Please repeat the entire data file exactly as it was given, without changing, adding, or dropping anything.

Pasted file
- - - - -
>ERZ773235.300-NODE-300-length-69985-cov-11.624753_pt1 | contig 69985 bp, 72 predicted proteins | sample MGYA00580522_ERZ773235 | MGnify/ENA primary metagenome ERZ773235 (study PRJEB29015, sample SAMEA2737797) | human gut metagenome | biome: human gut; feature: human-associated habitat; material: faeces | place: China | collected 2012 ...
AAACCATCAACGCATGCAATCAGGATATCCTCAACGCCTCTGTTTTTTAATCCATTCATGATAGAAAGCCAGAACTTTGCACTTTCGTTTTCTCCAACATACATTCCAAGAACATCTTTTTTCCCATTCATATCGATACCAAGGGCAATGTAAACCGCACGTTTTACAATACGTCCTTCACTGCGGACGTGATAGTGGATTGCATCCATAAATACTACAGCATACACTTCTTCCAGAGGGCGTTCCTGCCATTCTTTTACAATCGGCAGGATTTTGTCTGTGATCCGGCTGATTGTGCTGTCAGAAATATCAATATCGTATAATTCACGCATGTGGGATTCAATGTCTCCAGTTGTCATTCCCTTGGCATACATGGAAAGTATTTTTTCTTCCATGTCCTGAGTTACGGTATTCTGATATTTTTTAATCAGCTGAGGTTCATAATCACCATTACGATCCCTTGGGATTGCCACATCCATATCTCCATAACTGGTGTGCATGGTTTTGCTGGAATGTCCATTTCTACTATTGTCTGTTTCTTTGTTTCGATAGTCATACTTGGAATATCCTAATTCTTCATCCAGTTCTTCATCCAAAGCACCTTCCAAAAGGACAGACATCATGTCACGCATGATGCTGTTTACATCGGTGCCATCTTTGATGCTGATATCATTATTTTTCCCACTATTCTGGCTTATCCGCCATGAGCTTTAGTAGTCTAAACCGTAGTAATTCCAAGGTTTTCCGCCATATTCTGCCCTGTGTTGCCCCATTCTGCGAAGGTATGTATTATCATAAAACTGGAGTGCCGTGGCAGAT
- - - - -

>ERZ773235.300-NODE-300-length-69985-cov-11.624753_pt1 | contig 69985 bp, 72 predicted proteins | sample MGYA00580522_ERZ773235 | MGnify/ENA primary metagenome ERZ773235 (study PRJEB29015, sample SAMEA2737797) | human gut metagenome | biome: human gut; feature: human-associated habitat; material: faeces | place: China | collected 2012 ...
AAACCATCAACGCATGCAATCAGGATATCCTCAACGCCTCTGTTTTTTAATCCATTCATGATAGAAAGCCAGAACTTTGCACTTTCGTTTTCTCCAACATACATTCCAAGAACATCTTTTTTCCCATTCATATCGATACCAAGGGCAATGTAAACCGCACGTTTTACAATACGTCCTTCACTGCGGACGTGATAGTGGATTGCATCCATAAATACTACAGCATACACTTCTTCCAGAGGGCGTTCCTGCCATTCTTTTACAATCGGCAGGATTTTGTCTGTGATCCGGCTGATTGTGCTGTCAGAAATATCAATATCGTATAATTCACGCATGTGGGATTCAATGTCTCCAGTTGTCATTCCCTTGGCATACATGGAAAGTATTTTTTCTTCCATGTCCTGAGTTACGGTATTCTGATATTTTTTAATCAGCTGAGGTTCATAATCACCATTACGATCCCTTGGGATTGCCACATCCATATCTCCATAACTGGTGTGCATGGTTTTGCTGGAATGTCCATTTCTACTATTGTCTGTTTCTTTGTTTCGATAGTCATACTTGGAATATCCTAATTCTTCATCCAGTTCTTCATCCAAAGCACCTTCCAAAAGGACAGACATCATGTCACGCATGATGCTGTTTACATCGGTGCCATCTTTGATGCTGATATCATTATTTTTCCCACTATTCTGGCTTATCCGCCATGAGCTTTAGTAGTCTAAACCGTAGTAATTCCAAGGTTTTCCGCCATATTCTGCCCTGTGTTGCCCCATTCTGCGAAGGTATGTATTATCATAAAACTGGAGTGCCGTGGCAGAT